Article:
Rated 5 out of 5 by from Best book ever First off, one of the best books I read this year. Mad Miss Mimic is amazing. It is amazingly researched, the author really painted a vivid story with really great imagery. IWhen I first heard about this story, it struck me as different then the majority of the teen books out there and that’s why I wanted to read it. I really liked Leo’s journey. I think everyone should read this and they will enjoy it! Spoilers below: Leo, by the end of the book she has finally gotten control of her mimicry and stuttering. The book had such a twist in it, the entire book I thought Tom was so evil, that he was the mastermind behind everything but he was really good and trying to save everyone. That was a twist that I didn’t see coming. At the start of the book Leo has no control of her voice, by the end of her book she has mastered the art of mimicry and uses it to her advantage and no longer stutters. The boat naming of Heroine was also really smart (as they are manufacturing a drug like it). The entire plot of the story is amazing and the characters seem so real and I just loved this book. I thought the Lord that was courting Leo was actually good until it was revealed he wasn’t, that was a twist I didn’t see at all! I just thought he was courting her because of her brother-in law and it would be easier to do business if they were a family, it made sense. Then when I found out he just wanted to marry her because she was seen as crazy (Mad Miss Mimic) and she would either keep quiet in public or when she spoke everyone would assume she had gone mad. I just think this book is amazing and so different and just the best for being different.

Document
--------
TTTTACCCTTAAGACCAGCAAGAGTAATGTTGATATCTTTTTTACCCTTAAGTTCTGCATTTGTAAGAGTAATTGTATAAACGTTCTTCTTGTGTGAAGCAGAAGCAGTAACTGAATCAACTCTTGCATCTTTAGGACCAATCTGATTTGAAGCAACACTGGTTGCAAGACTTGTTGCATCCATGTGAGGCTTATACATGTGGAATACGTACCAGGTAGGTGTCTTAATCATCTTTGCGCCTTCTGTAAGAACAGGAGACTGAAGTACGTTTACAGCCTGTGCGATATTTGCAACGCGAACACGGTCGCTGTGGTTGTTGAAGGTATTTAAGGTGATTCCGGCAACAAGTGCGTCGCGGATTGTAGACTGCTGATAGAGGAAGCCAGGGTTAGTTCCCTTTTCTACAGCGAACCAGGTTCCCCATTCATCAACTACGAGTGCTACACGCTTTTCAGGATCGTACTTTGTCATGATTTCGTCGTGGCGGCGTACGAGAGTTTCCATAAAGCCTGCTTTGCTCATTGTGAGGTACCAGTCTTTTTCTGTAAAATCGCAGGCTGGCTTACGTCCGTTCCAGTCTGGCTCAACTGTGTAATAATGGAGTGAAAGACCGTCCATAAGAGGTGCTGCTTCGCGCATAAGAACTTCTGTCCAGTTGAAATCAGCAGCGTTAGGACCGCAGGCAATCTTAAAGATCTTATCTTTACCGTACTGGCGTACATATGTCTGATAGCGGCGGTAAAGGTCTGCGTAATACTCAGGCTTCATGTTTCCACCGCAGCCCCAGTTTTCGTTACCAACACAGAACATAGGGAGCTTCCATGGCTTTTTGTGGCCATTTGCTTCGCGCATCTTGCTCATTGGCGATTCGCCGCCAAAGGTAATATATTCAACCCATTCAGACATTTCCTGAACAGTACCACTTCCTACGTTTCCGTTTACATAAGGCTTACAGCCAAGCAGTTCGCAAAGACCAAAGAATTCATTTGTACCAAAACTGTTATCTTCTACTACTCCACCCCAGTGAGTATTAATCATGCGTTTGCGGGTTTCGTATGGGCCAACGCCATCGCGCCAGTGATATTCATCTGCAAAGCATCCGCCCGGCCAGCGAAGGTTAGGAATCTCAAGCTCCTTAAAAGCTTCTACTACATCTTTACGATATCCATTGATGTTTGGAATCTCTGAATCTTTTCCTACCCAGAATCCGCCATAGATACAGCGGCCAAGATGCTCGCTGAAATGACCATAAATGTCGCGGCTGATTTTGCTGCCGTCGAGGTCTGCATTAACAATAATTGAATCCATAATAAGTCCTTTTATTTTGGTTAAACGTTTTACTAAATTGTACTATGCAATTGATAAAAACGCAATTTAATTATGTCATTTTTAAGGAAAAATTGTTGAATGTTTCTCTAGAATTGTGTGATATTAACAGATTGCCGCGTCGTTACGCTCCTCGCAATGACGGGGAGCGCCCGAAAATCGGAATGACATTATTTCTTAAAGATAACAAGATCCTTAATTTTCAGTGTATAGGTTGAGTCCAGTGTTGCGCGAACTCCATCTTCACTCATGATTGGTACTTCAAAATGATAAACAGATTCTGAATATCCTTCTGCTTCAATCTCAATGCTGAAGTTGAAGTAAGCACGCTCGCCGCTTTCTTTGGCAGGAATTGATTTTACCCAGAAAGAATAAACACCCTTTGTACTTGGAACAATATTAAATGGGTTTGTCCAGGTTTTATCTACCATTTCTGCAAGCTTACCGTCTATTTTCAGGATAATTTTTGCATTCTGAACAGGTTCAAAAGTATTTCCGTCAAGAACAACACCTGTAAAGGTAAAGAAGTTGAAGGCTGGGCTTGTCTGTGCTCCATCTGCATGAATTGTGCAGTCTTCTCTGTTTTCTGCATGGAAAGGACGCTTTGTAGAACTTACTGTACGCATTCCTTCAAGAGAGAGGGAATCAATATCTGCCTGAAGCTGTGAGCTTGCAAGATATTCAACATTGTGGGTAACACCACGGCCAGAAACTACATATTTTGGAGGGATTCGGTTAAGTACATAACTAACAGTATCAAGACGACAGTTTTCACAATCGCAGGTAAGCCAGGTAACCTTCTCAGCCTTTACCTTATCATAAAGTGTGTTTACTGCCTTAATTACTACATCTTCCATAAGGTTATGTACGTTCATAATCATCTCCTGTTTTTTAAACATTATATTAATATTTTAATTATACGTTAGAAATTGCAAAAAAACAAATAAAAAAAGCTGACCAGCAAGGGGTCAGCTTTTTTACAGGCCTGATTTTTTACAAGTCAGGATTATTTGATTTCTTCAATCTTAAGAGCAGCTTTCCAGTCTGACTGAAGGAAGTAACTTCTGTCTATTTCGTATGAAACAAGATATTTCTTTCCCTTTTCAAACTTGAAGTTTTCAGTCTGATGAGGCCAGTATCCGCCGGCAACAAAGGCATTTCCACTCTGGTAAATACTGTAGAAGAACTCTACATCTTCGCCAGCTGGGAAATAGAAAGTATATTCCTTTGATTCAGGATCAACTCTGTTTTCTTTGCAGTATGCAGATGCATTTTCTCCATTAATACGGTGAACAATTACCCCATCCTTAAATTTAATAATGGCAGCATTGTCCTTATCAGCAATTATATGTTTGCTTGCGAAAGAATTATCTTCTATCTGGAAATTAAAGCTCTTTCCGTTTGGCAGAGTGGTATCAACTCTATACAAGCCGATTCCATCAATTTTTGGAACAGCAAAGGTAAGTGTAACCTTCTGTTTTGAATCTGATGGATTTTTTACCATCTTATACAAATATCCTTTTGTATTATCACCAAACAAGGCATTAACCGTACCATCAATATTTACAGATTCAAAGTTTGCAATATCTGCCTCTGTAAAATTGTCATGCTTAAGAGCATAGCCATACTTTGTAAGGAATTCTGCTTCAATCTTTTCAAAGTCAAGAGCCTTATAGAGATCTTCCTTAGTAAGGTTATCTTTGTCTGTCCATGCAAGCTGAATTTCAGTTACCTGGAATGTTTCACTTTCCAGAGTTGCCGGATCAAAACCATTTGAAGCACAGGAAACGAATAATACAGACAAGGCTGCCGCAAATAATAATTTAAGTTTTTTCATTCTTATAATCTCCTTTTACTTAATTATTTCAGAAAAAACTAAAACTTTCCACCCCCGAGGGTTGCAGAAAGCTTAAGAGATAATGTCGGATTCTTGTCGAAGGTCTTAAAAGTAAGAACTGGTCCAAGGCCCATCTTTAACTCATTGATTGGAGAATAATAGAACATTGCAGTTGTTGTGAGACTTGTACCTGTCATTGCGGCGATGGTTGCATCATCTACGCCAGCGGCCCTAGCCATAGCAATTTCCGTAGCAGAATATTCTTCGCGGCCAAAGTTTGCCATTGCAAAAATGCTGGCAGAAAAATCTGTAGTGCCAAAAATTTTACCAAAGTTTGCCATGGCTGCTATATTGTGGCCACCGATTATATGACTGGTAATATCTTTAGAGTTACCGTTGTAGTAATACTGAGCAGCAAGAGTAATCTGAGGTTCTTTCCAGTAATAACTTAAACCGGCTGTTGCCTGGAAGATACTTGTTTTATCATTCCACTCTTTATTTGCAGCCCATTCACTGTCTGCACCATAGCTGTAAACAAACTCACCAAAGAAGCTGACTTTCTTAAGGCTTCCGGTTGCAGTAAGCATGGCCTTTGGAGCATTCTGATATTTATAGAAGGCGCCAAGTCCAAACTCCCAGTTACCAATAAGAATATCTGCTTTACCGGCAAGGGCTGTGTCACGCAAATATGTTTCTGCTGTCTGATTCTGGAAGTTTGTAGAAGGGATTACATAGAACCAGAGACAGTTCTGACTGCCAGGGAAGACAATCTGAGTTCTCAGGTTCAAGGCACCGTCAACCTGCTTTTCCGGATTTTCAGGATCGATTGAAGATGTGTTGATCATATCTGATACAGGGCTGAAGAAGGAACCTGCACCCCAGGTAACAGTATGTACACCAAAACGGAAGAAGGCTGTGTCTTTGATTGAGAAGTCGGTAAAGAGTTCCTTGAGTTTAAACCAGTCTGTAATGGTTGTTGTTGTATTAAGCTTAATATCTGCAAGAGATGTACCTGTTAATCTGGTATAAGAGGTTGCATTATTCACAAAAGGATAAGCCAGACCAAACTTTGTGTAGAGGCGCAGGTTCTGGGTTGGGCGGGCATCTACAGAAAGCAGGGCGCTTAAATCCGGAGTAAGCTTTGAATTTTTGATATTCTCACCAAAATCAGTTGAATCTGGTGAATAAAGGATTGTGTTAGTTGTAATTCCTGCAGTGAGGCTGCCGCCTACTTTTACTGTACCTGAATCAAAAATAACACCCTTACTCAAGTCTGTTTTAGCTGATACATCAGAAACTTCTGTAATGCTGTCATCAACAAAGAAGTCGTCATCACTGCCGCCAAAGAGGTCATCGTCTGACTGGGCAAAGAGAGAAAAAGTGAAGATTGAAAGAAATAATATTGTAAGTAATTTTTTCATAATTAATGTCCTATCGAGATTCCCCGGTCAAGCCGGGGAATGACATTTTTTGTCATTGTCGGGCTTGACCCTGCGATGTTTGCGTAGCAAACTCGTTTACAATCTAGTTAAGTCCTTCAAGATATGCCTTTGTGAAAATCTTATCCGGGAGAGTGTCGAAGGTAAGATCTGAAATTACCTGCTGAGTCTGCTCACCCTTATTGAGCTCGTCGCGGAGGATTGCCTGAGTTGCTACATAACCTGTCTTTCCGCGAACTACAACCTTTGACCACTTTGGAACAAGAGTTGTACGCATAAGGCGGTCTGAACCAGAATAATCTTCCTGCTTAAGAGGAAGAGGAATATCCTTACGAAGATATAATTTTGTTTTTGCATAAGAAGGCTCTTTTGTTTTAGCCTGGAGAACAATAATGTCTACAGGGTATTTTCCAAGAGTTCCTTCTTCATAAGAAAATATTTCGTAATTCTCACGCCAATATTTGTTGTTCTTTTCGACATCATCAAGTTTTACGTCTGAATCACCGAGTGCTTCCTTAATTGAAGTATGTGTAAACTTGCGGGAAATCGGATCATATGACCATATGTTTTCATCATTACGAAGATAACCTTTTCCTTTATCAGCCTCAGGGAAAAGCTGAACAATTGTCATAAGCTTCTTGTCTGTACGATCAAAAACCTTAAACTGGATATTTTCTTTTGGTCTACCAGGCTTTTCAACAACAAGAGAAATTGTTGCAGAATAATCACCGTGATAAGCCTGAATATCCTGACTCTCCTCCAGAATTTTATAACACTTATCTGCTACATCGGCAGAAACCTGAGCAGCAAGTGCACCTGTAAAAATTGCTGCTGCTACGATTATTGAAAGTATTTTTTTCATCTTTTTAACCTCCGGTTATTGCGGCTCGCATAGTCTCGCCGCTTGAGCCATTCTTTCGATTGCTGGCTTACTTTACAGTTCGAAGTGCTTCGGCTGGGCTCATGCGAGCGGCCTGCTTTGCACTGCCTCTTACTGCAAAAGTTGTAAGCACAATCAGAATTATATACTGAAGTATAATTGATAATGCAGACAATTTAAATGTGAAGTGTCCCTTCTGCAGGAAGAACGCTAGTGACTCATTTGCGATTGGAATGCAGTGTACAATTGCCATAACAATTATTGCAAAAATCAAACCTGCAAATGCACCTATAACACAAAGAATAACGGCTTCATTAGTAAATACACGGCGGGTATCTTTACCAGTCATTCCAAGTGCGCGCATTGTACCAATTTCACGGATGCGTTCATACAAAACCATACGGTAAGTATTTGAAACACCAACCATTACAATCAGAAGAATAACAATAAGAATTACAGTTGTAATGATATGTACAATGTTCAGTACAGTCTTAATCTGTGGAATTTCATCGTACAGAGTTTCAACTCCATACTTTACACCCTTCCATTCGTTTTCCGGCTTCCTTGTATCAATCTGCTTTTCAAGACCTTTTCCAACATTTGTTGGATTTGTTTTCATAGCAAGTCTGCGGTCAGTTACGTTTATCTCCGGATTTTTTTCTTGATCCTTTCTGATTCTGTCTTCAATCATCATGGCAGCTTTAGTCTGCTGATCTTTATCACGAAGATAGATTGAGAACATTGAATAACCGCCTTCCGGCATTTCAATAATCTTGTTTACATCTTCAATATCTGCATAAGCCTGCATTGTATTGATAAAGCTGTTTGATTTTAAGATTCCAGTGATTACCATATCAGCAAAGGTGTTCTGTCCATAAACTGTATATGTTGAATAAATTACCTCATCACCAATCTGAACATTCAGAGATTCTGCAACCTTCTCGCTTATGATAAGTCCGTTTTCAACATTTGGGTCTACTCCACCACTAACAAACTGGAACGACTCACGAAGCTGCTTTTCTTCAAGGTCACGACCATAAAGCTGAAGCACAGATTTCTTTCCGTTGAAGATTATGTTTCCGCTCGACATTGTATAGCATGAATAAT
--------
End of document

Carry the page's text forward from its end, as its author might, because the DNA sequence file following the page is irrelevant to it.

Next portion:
Date published: 2015-05-14
Rated 5 out of 5 by from Awesome book I had access to an ARC and would highly recommend this book. I’ll admit I may be a bit biased in favour of this author.
Date published: 2015-05-05

Editorial Reviews

"A complex plot that reads like a combination of Austen and Conan Doyle." - Quill and Quire

"This is the perfect beach read for that teen who got an A in History (and would rather stay inside watching Downton Abbey than go to the beach in the first place)." - The Globe and Mail